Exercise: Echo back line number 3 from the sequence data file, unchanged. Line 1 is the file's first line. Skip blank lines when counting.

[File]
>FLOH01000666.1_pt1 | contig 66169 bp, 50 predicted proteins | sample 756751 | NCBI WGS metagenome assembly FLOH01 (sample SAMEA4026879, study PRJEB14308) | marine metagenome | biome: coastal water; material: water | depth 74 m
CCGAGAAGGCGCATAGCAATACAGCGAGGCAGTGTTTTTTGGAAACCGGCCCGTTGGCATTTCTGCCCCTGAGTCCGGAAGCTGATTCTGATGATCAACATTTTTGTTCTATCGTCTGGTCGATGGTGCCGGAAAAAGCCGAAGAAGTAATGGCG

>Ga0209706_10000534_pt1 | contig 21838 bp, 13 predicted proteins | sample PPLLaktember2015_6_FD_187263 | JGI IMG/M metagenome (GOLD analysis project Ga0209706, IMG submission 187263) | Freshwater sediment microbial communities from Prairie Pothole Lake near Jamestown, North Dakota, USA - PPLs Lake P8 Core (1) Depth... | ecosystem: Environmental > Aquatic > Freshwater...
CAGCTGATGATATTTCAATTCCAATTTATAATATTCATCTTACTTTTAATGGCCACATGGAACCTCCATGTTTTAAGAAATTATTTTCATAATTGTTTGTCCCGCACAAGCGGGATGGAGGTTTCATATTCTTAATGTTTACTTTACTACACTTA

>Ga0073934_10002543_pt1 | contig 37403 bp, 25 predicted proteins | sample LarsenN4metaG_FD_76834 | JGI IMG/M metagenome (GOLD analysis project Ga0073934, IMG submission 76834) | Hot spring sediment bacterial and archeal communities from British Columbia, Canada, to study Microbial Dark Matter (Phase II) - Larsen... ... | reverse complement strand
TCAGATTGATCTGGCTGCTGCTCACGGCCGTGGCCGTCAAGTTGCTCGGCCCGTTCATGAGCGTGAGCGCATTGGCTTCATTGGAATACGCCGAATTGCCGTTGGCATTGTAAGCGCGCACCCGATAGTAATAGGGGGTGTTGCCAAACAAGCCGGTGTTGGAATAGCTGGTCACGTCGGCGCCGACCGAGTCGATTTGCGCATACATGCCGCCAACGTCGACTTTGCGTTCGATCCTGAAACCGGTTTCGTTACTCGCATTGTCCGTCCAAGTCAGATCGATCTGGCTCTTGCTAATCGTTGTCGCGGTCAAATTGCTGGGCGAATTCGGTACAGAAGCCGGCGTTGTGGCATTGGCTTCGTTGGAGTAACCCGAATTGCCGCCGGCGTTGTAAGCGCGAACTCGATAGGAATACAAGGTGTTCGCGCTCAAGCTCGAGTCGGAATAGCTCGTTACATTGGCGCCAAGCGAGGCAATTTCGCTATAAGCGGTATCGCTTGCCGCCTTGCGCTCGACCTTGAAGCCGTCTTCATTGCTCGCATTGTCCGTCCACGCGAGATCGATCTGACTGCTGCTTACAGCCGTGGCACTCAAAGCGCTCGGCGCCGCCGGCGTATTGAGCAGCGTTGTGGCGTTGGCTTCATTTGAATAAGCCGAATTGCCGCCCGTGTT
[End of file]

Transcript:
>Ga0209706_10000534_pt1 | contig 21838 bp, 13 predicted proteins | sample PPLLaktember2015_6_FD_187263 | JGI IMG/M metagenome (GOLD analysis project Ga0209706, IMG submission 187263) | Freshwater sediment microbial communities from Prairie Pothole Lake near Jamestown, North Dakota, USA - PPLs Lake P8 Core (1) Depth... | ecosystem: Environmental > Aquatic > Freshwater...